I have written extensively about the jobs of tomorrow and the critical role of STEM (science, technology, engineering and math) skills in preparing applicants for these jobs. (See, for example, my recently completed free report, “IT Companies as Catalysts in Creating the 21st Century Workforce.“) As explained in a new CareerCast study, these skills also critical in preparing applicants for the jobs of today—or at least many of the “best jobs”.
What are these “best jobs” and what makes them “the best”? The study, which compiles U.S. Bureau of Labor Statistics and Census Bureau data, evaluates jobs in terms of five criteria:
- Working environment;
- Physical demands;
- Income and growth potential; and
- Hiring outlook.
While not necessarily the highest skilled (neurosurgeon, corporate M&A lawyer), highest paying (bond trader, hedge fund manager) or most glamorous (movie star, professional athlete), these jobs are available in reasonably high numbers and are available to people with relatively moderate (typically a four-year degree) degree of education.
Just what are these jobs? The top ten are, in descending order: actuary, software engineer, computer systems analyst, biologist, historian, mathematician, paralegal assistant, statistician, accountant and dental hygienist. All but two (historian and paralegal) require some form of specialized STEM education.
Perhaps none of these jobs are quite your cup of tea. Or, perhaps unlike CareerCast, you do not weigh each of the five criteria equally. You may, for example, be motivated primarily by income and advancement potential, or you may actually prefer a physically demanding job.
No worries. There are dozens of other jobs. But be forewarned: 37 of the CareerCast’s 50 “best jobs” (out of a total 200 ranked jobs) require some form of explicit math, science or technology background. Moreover, as I have discussed in previous blogs, a number of the 13 additional jobs (such as historian, sociologist, anthropologist and archeologist) increasingly require specialized IT and math skills, such as in compiling and analyzing huge quantities of information and data.
Of course, this doesn’t suggest that ALL jobs that are intellectually, emotionally and financially rewarding require STEM educations. You can, for example, become a philosopher (11), attorney (80), author (74), clergyman (96) or artist (104), although most such professions require extensive training or specialized skills. There are also somewhat lower skill jobs. You can be a damn good paralegal (7), medical records technician (20), purchasing agent (40), jeweler (61) or actor (163) with little or no math or science training and few, if any, computer skills. But if you want to find jobs with no specialized training requirements or long apprentices, you generally have to move much further down the CareerCast list into lower-skill, more physical and/or more repetitive jobs such as waitperson (125), bus driver (137), retail salesperson (142) or mail carrier (191). And if you really want to live on the edge (literally and figuratively), you can always become a lumberjack (199) or roustabout (200).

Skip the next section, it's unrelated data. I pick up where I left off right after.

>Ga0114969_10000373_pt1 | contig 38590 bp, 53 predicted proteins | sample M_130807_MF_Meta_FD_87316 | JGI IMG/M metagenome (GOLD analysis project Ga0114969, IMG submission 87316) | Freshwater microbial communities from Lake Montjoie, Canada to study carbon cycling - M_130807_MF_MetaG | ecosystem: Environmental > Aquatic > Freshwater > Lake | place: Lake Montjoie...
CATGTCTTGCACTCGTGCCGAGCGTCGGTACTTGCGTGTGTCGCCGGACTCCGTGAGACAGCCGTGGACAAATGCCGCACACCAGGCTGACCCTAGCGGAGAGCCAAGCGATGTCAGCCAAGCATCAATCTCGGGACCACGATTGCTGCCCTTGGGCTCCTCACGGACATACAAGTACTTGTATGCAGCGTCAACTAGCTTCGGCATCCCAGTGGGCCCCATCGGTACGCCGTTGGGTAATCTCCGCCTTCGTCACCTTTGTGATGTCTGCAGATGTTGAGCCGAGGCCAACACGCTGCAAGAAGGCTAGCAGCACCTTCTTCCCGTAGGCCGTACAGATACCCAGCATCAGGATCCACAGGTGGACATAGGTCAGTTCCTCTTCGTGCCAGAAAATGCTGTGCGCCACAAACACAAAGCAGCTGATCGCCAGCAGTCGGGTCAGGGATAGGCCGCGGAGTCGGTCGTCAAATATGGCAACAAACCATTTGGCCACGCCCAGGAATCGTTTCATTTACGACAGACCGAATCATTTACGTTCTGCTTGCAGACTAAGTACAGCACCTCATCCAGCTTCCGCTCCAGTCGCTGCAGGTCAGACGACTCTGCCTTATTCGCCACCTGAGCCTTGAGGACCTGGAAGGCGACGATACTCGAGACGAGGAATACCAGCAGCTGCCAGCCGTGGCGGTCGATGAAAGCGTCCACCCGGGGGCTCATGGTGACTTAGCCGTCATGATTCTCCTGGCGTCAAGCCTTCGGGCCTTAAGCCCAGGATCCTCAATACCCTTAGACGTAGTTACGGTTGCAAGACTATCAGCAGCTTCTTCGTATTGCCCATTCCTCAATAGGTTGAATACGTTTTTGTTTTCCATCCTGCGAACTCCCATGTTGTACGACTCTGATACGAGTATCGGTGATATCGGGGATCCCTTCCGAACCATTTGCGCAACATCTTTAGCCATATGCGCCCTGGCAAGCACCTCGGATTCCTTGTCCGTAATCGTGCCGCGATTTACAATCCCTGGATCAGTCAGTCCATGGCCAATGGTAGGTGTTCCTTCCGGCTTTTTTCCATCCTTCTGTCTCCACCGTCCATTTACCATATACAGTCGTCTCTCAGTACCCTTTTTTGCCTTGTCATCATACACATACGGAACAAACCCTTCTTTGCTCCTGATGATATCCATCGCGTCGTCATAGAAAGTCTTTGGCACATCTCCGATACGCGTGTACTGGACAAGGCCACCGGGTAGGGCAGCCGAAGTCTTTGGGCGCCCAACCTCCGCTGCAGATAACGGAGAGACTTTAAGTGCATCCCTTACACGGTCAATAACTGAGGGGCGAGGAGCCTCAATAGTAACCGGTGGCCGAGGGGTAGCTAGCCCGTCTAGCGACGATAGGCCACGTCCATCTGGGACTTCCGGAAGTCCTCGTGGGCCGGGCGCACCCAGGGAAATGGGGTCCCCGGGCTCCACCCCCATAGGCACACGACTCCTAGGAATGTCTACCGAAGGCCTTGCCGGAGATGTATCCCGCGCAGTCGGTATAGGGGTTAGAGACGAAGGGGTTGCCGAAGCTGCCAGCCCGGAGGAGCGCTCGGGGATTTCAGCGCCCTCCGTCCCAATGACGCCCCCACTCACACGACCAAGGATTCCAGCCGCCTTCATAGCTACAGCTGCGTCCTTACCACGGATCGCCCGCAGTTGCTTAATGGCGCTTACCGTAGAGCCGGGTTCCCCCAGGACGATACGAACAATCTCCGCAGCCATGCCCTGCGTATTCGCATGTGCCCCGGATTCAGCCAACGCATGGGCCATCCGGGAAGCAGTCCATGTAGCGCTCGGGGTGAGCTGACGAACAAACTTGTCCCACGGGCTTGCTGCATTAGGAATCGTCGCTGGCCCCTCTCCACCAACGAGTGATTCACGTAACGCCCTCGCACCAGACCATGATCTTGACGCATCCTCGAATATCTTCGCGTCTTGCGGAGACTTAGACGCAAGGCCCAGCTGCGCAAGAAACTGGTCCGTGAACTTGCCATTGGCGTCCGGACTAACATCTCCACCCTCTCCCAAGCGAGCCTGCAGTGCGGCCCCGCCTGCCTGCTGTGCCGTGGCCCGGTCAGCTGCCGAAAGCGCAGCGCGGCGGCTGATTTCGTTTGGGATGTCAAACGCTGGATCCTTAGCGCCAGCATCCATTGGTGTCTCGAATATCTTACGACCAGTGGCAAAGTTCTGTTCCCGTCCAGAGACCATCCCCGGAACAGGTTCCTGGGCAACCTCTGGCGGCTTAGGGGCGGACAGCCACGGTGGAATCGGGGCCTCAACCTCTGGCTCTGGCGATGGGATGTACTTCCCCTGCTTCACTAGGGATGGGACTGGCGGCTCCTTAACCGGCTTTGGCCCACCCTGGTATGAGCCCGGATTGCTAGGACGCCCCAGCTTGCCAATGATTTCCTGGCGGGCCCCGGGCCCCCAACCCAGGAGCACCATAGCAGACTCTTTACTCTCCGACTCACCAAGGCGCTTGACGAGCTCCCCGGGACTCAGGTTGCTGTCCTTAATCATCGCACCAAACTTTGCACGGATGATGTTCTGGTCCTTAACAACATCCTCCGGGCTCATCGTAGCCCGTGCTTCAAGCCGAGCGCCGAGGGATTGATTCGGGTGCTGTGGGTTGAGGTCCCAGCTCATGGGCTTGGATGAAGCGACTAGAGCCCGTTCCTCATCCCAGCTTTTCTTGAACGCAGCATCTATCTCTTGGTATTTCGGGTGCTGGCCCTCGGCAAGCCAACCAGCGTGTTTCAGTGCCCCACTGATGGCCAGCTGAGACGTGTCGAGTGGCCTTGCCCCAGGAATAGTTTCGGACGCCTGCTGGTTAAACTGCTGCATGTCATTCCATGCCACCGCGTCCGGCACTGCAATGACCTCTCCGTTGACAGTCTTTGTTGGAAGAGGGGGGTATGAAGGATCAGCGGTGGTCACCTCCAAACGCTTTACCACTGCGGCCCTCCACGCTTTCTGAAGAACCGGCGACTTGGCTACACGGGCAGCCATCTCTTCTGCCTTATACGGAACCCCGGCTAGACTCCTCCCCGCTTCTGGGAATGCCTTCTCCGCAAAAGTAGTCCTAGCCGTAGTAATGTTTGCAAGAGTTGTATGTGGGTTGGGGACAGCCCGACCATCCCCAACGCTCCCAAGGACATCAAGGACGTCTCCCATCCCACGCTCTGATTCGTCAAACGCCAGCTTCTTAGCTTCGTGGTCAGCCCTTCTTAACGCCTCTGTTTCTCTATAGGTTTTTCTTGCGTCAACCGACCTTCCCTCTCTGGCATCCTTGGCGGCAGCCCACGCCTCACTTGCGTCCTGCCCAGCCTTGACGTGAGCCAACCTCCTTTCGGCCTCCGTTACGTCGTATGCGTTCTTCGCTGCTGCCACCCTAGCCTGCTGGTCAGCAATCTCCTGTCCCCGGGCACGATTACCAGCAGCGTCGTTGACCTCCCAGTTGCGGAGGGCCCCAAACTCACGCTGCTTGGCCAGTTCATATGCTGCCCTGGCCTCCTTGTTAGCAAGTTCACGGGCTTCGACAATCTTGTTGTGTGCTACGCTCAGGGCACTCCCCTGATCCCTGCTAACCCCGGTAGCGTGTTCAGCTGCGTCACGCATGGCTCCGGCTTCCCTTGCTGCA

But regardless of which type of career you choose, the work environment of the 21st century will not be like that of the 20th century. Jobs will remain scarce for at least the next five years, more positions will become temporary or freelance, and a growing number of jobs will be devalued or disappear as a result of increasingly pervasive globalization of knowledge work and the automation of functions that used to require human discretion and labor.
Success in this new environment will require much more than strong, specialized domain skills (whether STEM-based or not). Traditional left-brain analytical skills will, in fact, become the ante required for success in tomorrow’s jobs. Knowledge workers who hope to capture and retain the best, highest-value and most secure jobs must also complement these capabilities with increasingly large doses of left-brained conceptual and empathic skills. And, with all due respect to technophobes, virtually all high-value knowledge jobs will also require at least basic quantitative, statistical and IT skills. IT, in fact, will increasingly have to become the second language for almost all 21st century knowledge workers.